An electronic tuner , set to a chromatic scale makes tuning a harp a lot easier than tuning by piano or by ear and can be purchased relatively cheaply from your local store .
With most modern harps the strings are tuned diatonically starting at the red string (where the strings are of different colours) (red strings are C's), the string above that is D, then E, then F (blue strings are F's), and it follows the familiar do-re-mi scale, like the white keys on a piano. That will tune the harp in the key of C, when the levers are down. When the levers are up the strings rise generally by one note. If you have levers on your harp, they are used for setting the harp to different keys. For instance, if you set the levers on the F strings, the harp will be in the key of G; so if you begin on the G string (one string above the blue F string), you will hear the do-re-mi scale in the key of G.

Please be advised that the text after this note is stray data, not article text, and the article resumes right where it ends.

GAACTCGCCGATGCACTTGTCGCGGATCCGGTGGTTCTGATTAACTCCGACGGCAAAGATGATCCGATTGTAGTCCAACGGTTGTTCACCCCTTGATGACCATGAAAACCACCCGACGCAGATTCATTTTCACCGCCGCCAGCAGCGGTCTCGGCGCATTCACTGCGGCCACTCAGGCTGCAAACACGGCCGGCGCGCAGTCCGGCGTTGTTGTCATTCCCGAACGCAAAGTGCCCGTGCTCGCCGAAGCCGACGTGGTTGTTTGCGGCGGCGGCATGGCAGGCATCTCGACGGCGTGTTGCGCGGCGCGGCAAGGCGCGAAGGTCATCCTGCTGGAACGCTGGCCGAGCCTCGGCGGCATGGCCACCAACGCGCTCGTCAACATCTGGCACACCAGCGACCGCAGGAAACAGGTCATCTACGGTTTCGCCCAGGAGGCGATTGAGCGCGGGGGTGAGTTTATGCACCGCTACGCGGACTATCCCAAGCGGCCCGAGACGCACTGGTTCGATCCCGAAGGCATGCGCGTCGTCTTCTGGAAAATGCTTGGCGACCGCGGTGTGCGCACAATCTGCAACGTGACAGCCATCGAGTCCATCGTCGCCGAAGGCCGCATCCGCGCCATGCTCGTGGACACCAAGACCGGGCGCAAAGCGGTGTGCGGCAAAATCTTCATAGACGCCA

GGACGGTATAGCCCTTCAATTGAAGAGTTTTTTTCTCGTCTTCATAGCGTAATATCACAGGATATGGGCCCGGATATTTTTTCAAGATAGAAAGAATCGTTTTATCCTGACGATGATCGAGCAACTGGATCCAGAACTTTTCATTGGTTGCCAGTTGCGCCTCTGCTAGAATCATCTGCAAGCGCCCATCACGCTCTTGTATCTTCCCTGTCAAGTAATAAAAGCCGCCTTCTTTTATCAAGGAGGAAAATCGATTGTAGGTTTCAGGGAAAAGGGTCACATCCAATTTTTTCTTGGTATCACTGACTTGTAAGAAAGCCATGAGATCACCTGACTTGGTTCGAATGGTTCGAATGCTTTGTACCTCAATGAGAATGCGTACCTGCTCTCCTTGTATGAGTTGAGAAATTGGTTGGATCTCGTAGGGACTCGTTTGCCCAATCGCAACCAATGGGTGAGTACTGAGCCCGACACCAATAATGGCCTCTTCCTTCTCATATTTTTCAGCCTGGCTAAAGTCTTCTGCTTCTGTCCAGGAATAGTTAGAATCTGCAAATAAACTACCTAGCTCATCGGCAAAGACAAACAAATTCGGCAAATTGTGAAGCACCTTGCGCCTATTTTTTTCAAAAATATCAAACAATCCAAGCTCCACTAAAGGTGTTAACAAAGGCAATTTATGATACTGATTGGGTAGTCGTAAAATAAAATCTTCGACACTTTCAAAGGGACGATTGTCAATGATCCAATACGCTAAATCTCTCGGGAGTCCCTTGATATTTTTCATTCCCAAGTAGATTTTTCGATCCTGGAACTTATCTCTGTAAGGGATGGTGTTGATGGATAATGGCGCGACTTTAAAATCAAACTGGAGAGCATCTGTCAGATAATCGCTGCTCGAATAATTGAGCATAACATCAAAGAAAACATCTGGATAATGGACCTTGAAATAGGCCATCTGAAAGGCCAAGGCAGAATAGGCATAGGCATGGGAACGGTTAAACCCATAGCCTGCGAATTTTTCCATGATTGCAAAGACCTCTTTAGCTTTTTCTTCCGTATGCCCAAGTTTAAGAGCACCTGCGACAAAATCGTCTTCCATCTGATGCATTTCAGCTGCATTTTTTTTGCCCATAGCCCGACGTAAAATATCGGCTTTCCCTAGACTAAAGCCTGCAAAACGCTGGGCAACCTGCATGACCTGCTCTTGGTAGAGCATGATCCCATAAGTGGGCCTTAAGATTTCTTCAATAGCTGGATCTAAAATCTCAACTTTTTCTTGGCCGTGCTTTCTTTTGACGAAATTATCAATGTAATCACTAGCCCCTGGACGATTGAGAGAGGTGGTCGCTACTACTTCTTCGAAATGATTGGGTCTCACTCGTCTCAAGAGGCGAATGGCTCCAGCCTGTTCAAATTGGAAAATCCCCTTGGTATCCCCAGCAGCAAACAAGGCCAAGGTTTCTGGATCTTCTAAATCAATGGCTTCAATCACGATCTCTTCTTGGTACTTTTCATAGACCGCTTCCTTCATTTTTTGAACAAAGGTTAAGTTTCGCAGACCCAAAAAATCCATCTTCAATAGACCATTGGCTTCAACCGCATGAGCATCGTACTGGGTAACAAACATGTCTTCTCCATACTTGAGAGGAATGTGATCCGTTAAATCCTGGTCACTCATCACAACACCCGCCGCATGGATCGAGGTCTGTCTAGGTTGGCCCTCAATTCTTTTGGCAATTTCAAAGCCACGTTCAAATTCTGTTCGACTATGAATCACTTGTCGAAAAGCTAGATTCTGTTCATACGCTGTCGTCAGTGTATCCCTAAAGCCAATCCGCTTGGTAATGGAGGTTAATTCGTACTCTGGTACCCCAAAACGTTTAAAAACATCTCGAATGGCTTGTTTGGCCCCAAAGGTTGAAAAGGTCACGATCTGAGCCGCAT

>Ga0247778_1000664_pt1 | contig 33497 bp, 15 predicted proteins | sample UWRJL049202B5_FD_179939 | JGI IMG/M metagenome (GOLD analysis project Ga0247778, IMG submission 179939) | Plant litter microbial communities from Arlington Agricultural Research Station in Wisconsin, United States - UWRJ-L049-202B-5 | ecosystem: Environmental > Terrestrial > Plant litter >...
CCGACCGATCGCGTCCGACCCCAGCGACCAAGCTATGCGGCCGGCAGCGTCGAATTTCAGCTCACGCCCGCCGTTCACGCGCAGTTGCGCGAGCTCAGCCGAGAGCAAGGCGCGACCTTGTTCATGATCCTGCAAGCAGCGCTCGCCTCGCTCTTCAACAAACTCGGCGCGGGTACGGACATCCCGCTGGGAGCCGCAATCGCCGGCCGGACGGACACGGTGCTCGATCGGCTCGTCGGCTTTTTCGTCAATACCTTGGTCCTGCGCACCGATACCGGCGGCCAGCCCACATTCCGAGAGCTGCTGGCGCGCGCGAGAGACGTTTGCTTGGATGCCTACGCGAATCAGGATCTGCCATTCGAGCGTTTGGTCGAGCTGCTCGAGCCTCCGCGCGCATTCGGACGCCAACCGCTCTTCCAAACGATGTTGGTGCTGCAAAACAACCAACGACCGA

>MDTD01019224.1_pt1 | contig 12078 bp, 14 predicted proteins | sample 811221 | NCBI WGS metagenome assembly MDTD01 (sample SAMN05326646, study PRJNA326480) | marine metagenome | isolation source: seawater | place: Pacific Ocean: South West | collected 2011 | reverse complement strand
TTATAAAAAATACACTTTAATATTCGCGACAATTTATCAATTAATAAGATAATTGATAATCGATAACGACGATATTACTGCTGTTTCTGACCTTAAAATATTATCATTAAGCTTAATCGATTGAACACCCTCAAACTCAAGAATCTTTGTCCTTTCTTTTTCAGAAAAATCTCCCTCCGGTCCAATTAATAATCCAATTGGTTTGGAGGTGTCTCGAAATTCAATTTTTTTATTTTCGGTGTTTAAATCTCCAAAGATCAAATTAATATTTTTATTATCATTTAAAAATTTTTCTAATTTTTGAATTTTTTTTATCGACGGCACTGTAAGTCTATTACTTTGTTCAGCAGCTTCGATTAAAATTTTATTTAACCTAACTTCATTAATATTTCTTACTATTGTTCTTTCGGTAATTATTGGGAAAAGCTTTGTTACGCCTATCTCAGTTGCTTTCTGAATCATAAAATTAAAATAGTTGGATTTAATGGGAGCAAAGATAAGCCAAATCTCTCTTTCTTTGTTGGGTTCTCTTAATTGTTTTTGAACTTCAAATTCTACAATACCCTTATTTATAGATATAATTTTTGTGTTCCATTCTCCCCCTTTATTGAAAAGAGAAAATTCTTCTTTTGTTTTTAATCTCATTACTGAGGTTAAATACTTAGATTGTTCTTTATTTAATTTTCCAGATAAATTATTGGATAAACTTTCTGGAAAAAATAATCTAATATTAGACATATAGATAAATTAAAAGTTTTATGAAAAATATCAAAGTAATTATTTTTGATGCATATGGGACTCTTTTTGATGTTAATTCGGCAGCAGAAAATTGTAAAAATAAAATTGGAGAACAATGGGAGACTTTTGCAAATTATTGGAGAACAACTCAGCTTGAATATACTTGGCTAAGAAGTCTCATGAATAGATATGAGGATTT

Tuning a harp requires patience, dexterity and time and will need to be undertaken fairly frequently with a new harp, less so with an older and more used harp. If a harp is to be left unplayed for any significant length of time it is worthwhile loosening the strings a little before locking them in place using the keys.
Make yourself comfortable and do not wear any binding clothing, particularly at the shoulder. Balance the harp against your shoulder and pluck the first string, using the Tuning Key on the back of the tuning peg either tighten or loosen the peg until the correct note is achieved. Leave the harp after the initial tuning and retune in an hour again. The length of time the harp remains in tune lengthens as it is used.